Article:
Research Article | Open Access
Yan Yang, Chao Yuan, Shu-qun Shen, Xue-er Wang, Qing-hua Mei, Wen-qing Jiang, Qin Huang, "Autoantibodies to NR2A Peptide of the Glutamate/NMDA Receptor in Patients with Seizure Disorders in Neuropsychiatric Systemic Lupus Erythematosus", Mediators of Inflammation, vol. 2017, Article ID 5047898, 8 pages, 2017. https://doi.org/10.1155/2017/5047898
Autoantibodies to NR2A Peptide of the Glutamate/NMDA Receptor in Patients with Seizure Disorders in Neuropsychiatric Systemic Lupus Erythematosus
Objective. Seizure disorders are one of the most disabling, life-threatening, and the least understood syndromes associated with neuropsychiatric SLE (NPSLE). N-Methyl-D-aspartate (NMDA) receptors are a subgroup of the glutamate receptor family, whose NR2A subunit was found on neuronal cells (anti-NR2A) in NPSLE patients with different types of epilepsy. The present study was conducted to determine the serum levels of anti-NR2A antibodies in a large group of SLE patients, to investigate the possible correlation between the presence of the NR2A specific antibodies and NPSLE-related seizure disorders. Methods and Results. The study population consisted of 107 SLE patients and 43 age- and sex-matched healthy controls. 73 SLE patients had active disease. 36 of these had NPSLE. NMDA levels were measured by ELISA. Clinical and serological parameters were assessed according to routine procedures. The levels of anti-NR2A antibodies were significantly higher in NPSLE patients, compared with non-NPSLE patients and healthy controls. Furthermore, the levels of NPSLE in patients with seizure disorders were shown to be higher than in those with cognitive dysfunction and other CNS symptoms, however, without significance. Increase in serum anti-NR2A antibodies levels correlated to anti-dsDNA antibody and SLEDAI as well as complement levels. Conclusion. We suggest that anti-NR2A antibodies play a role in the pathogenesis of NPSLE with seizure disorders.
Systemic lupus erythematosus (SLE) is a systemic autoimmune disease characterized by multiorgan involvement and numerous immunological abnormalities . Approximately 10–80% of patients with SLE suffer from neuropsychiatric disorders [2, 3]. Seizure disorders are one of the most disabling, life-threatening, and the least understood of the 19 syndromes associated with neuropsychiatric SLE (NPSLE), classified by the American College of Rheumatology (ACR) .
Several studies have shown an apparent correlation between NPSLE and autoantibodies. For example, antiphospholipid antibodies, anti-ribosomal P antibodies, and N-methyl-D-aspartate (NMDA) receptor antibodies are associated with strokes and other central nervous system (CNS) symptoms. NMDA receptors are ligand-gated ion channels with important roles in synaptic transmission and CNS plasticity, which is necessary for cognition, memory, and neuronal survival. Excessive NMDA receptor activation is implicated in multiple brain disorders, including stroke, chronic neurodegeneration, epilepsy, and schizophrenia [5–10].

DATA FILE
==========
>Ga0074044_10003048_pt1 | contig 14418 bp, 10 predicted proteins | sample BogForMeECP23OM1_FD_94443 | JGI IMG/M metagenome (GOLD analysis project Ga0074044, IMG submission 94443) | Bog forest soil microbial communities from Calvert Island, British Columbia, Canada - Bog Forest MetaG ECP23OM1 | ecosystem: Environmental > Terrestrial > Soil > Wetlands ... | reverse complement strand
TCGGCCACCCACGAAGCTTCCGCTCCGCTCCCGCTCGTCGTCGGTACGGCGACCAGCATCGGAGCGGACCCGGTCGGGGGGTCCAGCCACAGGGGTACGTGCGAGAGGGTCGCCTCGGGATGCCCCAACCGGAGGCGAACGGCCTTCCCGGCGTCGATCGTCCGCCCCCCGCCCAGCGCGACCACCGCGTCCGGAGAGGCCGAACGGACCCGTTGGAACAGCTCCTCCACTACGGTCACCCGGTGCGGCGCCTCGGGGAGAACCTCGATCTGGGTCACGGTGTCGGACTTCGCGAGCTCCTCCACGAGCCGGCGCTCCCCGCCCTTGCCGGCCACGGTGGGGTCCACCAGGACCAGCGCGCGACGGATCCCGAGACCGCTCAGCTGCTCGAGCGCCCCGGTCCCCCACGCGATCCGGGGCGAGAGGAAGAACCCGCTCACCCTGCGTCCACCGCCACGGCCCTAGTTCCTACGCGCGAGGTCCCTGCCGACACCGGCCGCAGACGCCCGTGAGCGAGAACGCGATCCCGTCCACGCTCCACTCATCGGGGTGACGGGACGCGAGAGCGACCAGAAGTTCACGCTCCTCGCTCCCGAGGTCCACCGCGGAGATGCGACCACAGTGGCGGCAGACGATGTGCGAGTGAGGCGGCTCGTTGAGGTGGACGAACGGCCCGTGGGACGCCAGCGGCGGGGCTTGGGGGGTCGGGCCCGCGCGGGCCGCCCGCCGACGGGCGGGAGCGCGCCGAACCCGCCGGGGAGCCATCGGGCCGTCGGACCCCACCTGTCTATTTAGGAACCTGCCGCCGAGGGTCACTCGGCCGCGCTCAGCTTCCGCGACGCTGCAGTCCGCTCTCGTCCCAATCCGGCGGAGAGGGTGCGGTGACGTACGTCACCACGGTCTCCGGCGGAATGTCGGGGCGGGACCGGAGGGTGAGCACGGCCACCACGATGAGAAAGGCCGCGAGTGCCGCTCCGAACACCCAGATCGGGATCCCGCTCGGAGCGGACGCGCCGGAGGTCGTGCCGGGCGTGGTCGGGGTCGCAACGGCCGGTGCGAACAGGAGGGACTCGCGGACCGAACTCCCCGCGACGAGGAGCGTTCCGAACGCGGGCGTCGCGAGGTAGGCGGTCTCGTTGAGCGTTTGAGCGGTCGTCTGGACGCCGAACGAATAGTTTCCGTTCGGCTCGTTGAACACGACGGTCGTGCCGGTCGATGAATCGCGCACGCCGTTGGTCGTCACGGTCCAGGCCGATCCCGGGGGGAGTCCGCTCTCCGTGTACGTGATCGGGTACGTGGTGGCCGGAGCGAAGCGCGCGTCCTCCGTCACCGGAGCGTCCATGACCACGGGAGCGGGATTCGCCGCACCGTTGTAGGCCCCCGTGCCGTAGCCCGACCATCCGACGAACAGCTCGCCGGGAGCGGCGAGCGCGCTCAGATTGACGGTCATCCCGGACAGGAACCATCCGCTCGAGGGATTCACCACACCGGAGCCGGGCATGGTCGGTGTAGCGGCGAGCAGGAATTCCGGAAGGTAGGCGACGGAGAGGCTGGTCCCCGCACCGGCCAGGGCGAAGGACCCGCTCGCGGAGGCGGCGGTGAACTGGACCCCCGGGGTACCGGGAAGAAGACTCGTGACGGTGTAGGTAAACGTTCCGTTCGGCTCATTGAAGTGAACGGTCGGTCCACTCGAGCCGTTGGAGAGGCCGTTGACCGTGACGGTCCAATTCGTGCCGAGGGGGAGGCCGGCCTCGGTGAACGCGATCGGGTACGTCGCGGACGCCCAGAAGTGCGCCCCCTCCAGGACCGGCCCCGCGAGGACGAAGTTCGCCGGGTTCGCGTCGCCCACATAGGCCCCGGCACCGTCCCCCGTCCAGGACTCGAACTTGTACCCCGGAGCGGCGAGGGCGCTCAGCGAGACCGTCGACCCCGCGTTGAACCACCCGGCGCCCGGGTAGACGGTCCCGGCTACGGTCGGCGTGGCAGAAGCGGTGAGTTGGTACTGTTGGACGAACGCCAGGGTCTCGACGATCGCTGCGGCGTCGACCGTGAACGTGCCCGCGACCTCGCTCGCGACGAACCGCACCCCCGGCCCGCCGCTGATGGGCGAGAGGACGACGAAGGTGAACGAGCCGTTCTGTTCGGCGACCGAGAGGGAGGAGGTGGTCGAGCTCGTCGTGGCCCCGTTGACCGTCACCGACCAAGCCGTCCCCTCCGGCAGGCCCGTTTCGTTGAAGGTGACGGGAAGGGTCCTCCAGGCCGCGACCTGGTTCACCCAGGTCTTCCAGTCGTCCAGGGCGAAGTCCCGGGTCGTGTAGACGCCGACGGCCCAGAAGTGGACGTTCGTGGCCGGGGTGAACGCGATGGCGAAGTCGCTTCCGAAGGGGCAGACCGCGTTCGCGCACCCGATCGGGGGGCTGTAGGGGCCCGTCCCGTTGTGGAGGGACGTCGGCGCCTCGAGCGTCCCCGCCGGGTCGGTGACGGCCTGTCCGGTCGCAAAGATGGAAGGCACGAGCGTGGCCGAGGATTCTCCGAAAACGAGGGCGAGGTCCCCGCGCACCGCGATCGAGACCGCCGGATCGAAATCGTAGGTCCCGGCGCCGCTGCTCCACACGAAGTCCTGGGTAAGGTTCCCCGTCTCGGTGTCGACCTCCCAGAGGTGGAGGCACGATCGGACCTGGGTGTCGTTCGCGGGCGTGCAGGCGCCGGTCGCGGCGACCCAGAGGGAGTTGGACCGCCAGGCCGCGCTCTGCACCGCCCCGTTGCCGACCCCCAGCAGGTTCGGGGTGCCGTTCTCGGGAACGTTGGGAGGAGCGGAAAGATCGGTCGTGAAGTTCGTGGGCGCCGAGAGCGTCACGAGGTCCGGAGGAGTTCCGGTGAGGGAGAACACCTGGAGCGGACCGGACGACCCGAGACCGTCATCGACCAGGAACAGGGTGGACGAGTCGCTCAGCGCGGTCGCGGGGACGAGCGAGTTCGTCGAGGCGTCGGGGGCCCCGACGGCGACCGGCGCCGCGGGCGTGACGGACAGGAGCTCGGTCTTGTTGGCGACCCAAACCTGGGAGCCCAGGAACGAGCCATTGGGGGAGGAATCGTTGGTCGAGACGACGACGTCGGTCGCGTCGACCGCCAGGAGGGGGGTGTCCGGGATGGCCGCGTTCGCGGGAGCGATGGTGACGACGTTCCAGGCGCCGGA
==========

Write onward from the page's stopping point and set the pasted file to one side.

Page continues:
Of note, a recent study has found antibodies reactive with NMDA receptor NR2A subunit on neuronal cells (anti-NR2A) in ~20% of NPSLE patients with different types of epilepsy . However, neither the precise mechanism of the elevation of anti-NR2A nor its relevance with the severity of seizure disorders in NPSLE is understood. Additionally, the comparison between serum anti-NR2A antibody in seizure disorders and other CNS symptoms such as cognitive dysfunction has not been investigated in detail.
The present study was conducted to determine the serum levels of anti-NR2A antibodies in a large group of SLE patients, to investigate the possible correlation between the presence of the NR2A specific antibodies and NPSLE-related seizure disorders.
2. Patients and Methods
This retrospective study included patients admitted to our hospital from January 2011 to January 2015. 107 adults with SLE were included in the study, and 43 age- and sex-matched healthy people were enrolled as control group. The diagnostic criteria for SLE were based on the 1997 revised American College of Rheumatology (ACR) classification . Exclusion criteria were severe renal failure, severe infections, any mental disability that precluded performing the psychiatric evaluation, history of severe mental illness, estimated premorbid intelligence quotient of <80, and glucocorticoid-induced mania. The control individuals demonstrated no major underlying diseases and did not take any medicines including antioxidant agents.
Disease activity was recorded according to SLE disease activity index 2000 (SLEDAI-2k) . Patients with SLEDAI 4 were considered active, and patients with a SLEDAI score <4 were considered to have quiescent disease. Of the 107 SLE patients, 34 were patients with quiescent disease visiting the outpatient clinic. The other 73 patients were selected for the presence of active disease. Characteristically, active SLE patients can be classified into two groups, which are NPSLE and non-NPSLE groups, according to the ACR classification . Clinical data were obtained from all patients. Data acquisition included medical history, physical examination, and clinical symptoms. The types of seizures and epileptic syndromes were classified according to the guidelines of the International League against Epilepsy [14, 15]. Seizures were classified as generalized convulsive (e.g., tonic spasm, clonic, or tonic-clonic) or nonconvulsive (e.g., absence or myoclonic) or as partial (focal), depending on the clinical presentation .
The serologic variables related to SLE were collected from chart review. These included antinuclear antibody, anti-dsDNA antibody, SSA, SSB, anti-ribosomal P antibodies, and C3 and C4 levels. They were detected by the same testing kits (Euroimmun, Lübeck, Germany) at the same laboratory. Peripheral blood was collected for measurement of anti-NR2A antibody. All the serum samples were kept frozen at −80°C. The study was approved by the human ethics committee, and written informed consent was obtained from all participants.